Mathematics Stack Exchange is a question and answer site for people studying math at any level and professionals in related fields. Join them; it only takes a minute:

Sign up
Here's how it works:
  1. Anybody can ask a question
  2. Anybody can answer
  3. The best answers are voted up and rise to the top

Can someone explain to me why $\alpha' < \alpha$ and $\beta'<\beta$ when point $p_l$ is inside the circle? There is suppose to be a way to see this using Thales' theorem.

Also if $p_l$ is inside the circle defined by $p_i,p_j,p_k$ then how does one show that $p_k$ is inside the circle defined by $p_i,p_j,p_l$.

enter image description here

share|cite|improve this question
In your picture it looks like $p_l$ is actually the center of the circle, which can be somewhat misleading. – tomasz Jul 29 '12 at 11:04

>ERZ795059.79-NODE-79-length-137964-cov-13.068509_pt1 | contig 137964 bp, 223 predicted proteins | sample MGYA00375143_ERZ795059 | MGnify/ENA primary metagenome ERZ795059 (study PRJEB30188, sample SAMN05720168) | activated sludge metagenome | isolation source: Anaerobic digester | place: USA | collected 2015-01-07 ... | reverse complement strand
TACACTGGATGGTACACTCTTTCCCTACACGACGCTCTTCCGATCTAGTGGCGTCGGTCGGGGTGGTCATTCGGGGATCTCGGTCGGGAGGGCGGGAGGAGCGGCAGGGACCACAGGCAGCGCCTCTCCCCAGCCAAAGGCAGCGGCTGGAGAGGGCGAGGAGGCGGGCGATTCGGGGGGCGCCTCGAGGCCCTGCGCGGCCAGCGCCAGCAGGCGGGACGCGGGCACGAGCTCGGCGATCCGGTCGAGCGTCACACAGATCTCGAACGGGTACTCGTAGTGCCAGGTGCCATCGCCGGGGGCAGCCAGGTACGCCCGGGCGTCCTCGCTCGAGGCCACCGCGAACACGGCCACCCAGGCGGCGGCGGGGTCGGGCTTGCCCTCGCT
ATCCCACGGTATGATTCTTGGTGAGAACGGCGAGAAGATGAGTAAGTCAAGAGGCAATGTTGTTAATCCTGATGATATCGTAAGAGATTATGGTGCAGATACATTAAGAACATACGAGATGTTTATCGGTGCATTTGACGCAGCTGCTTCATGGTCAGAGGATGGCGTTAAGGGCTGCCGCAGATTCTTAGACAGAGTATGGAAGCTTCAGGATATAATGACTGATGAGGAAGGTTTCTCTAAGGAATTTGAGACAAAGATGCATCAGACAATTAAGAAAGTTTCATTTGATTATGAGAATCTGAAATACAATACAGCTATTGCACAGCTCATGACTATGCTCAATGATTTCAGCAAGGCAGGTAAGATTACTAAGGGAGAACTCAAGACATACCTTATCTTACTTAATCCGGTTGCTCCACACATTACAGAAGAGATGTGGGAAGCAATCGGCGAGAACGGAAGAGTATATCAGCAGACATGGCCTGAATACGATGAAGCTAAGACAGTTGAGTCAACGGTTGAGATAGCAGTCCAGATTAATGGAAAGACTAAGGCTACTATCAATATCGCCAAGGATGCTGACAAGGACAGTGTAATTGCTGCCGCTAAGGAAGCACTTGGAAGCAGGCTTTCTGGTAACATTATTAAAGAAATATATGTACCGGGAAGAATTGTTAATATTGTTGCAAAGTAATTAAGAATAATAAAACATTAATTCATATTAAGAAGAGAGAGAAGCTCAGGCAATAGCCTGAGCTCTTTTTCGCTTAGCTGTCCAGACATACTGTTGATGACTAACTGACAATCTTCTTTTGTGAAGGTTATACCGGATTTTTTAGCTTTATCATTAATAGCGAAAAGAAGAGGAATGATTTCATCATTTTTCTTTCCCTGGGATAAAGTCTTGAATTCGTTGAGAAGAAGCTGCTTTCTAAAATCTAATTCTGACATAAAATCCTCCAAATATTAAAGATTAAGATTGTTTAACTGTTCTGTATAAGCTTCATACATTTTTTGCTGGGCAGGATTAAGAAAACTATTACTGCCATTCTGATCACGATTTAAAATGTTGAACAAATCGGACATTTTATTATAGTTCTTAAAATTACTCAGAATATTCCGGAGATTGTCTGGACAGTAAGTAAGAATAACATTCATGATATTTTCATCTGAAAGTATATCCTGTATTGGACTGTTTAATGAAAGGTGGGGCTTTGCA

Also, thoughts? Especially about the second one – I can't see what can be hard about this one, so I can't really provide a hint. Or do you mean by "in the circle" actually "within the disc bounded by the circle"? That is obviously false (like in your picture, if you swap $p_k$ with either $p_j$ or $p_i$). – tomasz Jul 29 '12 at 11:07
up vote 0 down vote accepted

For a chord on a circle, say $p_ip_k$, the angle subtended from a point, say $p_j$ is half the angle subtended from the center; so $\alpha'<\alpha$. A similar argument for $\beta'<\beta$.

share|cite|improve this answer
I had the impression that the question was about a point inside the circle, not in the center. And you did not really use Thales here (directly). :) – tomasz Jul 30 '12 at 11:33

Looks like homework, so I'll try to just drop some hints.

For the first one, replace $p_j$ with a $p_j'$, the intersection of the line $\overline{p_ip_l}$ and the circle. Then consider the line through $p_l$ parallel to $\overline{p_j'p_k}$ and its intersection with $\overline{p_ip_k}$.

For the second one, notice that for arbitrary circle, any three points on it define the very circle, so it doesn't matter which three you pick.

share|cite|improve this answer

Your Answer


By posting your answer, you agree to the privacy policy and terms of service.

Not the answer you're looking for? Browse other questions tagged or ask your own question.